This past summer, Ridge house became a hub for all things foodie as busy schedules began to simmer down and cooking began to fill up free time! The kitchen was definitely the ‘it’ location and each night lots of Ridgelings would gather ’round to make delicious dishes together. On one particular evening, I remember walking into the kitchen with Aspen (the other half of the ‘Jaspen’ unit) and seeing a multi-colored wave of chopped vegetables sitting upon several cutting boards spread out over all available countertop space. Tomatoes, bell peppers, onions, cauliflower, eggplant, mushrooms, asparagus, carrots, potatoes, broccoli–just about every vegetable known to man was present! From homemade Japanese ramen and stir-fry to sandwiches and lasagna, Ridgeling chefs were whipping up all kinds of veggie-licious combinations. Overjoyed with such a beautiful sight, Aspen and I jumped right in and quickly added tomatoes, mushrooms, onions, broccoli, and carrots to this already obscene amount of plant biomass. We decided to make a batch of whole wheat pasta with homemade tomato sauce, mixed vegetables (of course) and cheese, and an appetizer of caprese salad with heirlooms, fresh basil, and chunks of white cheddar.

Obviously it was a great night. VEGGIE FEST OH YES!!

ying and yang- hippie granola and deconstructed cookie granola

Granola is one of my favorite breakfast foods- a nice mix of crunchy oats, nuts and dried fruit covered in honey, brown sugar,  and cinnamon. The permutations are endless- classic walnut, almond raisin,  orange zest-chocolate or flax seed, sunflower seed dried cranberry. In my opinion, granola is much healthier than processed breakfast cereal with high fructose corn syrup, even if you add copious amounts of chocolate chips. Okay, well maybe the nutritional specs take a hit when chocolate is added. But I still would rather start my day with chocolate granola than with Honey Bunches of Oats. Granola-making also happens to be my work-shift. After the candy granola incident of last week, I decided to make a more healthy breakfast version. Here’s the recipe; I tripled it and then divided into two trays- a hippie version and what i call “deconstructed cookie granola”.

Basic Granola

Ingredients

8 cups old fashioned rolled oats

1 cup oil (canola or safflower or similar)

1 cup brown sugar

1/3 cup honey

2 tsp vanilla

3 Tbsp cinnamon ( though more couldn’t hurt)

1 to 2 cups sunflower seeds, shelled

Optional Goodies

1 1/2ish cups chocolate chips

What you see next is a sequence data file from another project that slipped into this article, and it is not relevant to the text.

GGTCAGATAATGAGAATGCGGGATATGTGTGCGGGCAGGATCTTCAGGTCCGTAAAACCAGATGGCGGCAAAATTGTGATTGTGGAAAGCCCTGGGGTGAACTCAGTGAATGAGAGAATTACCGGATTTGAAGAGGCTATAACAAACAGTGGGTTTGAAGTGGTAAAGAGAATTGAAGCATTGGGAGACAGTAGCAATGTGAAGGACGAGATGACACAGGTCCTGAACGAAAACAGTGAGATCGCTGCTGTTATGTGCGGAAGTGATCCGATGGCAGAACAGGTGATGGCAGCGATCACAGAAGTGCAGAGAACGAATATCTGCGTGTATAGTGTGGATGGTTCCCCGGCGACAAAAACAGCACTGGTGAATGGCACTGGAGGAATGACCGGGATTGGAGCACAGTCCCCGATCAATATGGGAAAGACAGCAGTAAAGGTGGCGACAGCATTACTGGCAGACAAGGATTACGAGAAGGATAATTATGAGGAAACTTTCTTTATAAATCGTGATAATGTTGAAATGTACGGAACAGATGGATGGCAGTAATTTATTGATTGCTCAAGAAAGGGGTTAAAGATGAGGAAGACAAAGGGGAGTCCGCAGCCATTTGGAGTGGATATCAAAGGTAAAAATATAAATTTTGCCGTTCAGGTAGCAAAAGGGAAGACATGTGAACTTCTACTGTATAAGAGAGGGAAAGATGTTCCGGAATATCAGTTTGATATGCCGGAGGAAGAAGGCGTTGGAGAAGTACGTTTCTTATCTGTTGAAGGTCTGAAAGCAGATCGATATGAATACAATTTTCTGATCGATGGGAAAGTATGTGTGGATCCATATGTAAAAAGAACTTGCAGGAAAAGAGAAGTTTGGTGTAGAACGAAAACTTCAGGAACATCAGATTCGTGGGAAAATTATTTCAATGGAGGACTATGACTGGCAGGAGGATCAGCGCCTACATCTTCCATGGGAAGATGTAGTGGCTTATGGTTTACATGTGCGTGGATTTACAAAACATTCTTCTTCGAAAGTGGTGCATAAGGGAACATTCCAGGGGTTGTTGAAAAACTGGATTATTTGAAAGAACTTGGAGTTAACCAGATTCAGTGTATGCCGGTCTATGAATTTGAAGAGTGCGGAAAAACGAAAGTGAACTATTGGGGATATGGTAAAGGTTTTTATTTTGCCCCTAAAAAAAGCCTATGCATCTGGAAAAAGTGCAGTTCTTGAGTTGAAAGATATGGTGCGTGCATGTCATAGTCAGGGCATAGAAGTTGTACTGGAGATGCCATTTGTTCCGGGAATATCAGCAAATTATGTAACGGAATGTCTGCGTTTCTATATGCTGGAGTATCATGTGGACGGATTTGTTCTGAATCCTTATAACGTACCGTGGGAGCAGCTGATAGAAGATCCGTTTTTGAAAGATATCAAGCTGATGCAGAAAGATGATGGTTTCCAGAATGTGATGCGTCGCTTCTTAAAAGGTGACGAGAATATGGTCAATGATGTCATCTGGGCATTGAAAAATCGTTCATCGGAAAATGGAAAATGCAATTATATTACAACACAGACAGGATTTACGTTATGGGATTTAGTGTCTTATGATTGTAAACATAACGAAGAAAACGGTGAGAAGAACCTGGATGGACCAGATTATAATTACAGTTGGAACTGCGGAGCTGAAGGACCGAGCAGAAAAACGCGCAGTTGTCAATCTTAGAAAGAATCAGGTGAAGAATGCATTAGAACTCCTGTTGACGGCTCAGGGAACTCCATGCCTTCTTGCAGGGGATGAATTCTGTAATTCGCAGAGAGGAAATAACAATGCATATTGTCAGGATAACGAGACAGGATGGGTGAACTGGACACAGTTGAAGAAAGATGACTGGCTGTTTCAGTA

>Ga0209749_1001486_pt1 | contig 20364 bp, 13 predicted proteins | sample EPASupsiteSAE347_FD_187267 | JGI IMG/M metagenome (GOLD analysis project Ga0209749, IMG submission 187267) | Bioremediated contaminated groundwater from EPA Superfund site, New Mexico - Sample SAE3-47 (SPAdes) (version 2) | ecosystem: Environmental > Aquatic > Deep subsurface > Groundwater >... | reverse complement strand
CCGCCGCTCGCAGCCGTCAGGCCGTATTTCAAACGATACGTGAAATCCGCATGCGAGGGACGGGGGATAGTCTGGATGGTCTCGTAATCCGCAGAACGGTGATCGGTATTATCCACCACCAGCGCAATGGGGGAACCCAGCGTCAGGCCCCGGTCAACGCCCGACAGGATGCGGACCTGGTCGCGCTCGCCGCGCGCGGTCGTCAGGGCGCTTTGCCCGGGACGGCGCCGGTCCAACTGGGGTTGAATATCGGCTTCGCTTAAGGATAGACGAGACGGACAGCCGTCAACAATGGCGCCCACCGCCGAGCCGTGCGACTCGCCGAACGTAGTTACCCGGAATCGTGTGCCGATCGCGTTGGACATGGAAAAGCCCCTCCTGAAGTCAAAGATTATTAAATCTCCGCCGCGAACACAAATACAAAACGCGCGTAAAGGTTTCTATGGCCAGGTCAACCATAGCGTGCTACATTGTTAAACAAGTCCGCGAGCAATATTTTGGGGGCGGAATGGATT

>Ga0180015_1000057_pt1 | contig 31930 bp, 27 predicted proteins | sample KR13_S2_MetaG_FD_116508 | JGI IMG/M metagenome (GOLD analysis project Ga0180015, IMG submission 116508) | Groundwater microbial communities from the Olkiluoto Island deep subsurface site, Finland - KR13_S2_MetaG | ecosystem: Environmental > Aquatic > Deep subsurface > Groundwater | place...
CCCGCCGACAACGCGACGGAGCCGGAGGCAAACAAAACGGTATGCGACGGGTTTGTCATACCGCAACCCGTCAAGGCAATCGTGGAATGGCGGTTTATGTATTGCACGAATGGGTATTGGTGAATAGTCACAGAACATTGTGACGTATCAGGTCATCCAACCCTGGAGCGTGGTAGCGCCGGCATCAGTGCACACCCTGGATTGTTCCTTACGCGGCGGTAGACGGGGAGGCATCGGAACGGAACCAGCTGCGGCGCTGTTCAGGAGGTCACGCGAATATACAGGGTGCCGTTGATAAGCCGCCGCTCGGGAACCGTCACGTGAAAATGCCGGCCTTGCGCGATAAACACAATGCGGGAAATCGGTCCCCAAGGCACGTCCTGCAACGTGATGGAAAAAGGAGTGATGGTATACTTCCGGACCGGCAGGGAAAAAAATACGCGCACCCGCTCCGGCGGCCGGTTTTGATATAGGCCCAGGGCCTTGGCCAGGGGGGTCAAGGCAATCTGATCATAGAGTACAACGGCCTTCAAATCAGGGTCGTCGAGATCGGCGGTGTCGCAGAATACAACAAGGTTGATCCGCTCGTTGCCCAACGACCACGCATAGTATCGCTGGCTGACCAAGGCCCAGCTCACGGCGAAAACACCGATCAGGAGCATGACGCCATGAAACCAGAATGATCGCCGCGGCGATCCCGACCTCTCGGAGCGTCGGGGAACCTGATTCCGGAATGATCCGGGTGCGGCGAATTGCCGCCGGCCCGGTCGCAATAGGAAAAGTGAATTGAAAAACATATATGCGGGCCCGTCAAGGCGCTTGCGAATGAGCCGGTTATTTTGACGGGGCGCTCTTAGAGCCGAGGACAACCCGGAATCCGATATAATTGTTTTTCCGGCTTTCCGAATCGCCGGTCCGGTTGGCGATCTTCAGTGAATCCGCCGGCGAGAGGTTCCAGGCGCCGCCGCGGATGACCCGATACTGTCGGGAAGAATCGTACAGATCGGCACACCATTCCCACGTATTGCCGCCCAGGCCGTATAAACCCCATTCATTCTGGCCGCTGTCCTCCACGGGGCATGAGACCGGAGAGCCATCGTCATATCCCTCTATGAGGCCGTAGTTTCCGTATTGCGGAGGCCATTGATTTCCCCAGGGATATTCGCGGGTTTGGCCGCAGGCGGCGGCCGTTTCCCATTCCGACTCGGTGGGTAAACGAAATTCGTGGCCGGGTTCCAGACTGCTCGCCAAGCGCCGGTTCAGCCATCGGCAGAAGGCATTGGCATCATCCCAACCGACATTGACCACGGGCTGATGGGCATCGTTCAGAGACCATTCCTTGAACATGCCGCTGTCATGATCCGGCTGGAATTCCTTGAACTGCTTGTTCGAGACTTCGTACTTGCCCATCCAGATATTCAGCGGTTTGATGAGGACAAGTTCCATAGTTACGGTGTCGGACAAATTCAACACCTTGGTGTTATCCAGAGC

1 to 2 cups assorted nuts

1 cup shredded, unsweetened coconut

3/4 cup ground flax seed

Directions

Heat oven to 375 F. Spread the oats on a cookie tray (one with edges so the granola doesn’t fall off) and sprinkle in cinnamon, coconut, flax seed, sunflower seeds and nuts of choice. On the stovetop combine oil, brown sugar and the honey and heat on high. Cook until the mixture is foamy and bubbly and then add the vanilla, let it get foamy again. Warning: this will smell delightful, your housemates will probably come in the kitchen to investigate the yummy smell.  Pour the hot mixture onto the oats and mix all ingredients to be evenly coated and distributed. Note: if crunchy flax clusters are desired make sure to pour some of the mixture directly onto pockets of the flax seed meal. Put in the oven and check every 10-15 minutes to stir. Take the tray out when the oats are looking golden brown and toasted. If you are making cookie granola, sprinkle chocolate chips on the hot granola  and then mix to make heavenly clumps of chocolate granola. If you want your granola to make some serious clumps, perhaps increase the honey by another 1/3 of a cup and let the granola cool in the pan without stirring after it is removed from the oven.

Enjoy with milk or yogurt or by itself!

– Corrie

what's for breakfast!

 

 

Hello World!

Hello fellow Ridgelings and readers.

This is Ridge House’s new contribution the world of food blogs, co-op style. Many of us are foodies and all 38+  like to eat. This blog is a way to share ideas about cooking from scratch using fresh ingredients bought in bulk to feed thirty-eight people every day on a budget of 5 dollars and 31 cents per person. Now you may ask, all this was bought and cooked on that budget??!!! That’s impossible! and you’re right. Sometimes we supplement and procure special ingredients and of course we have to occasionally venture out into the culinary offerings of Berkeley. However, the majority of these posts will be things that were cooked and served in this very house by one or many of us. Let the creation of dirty dishes begin!!!!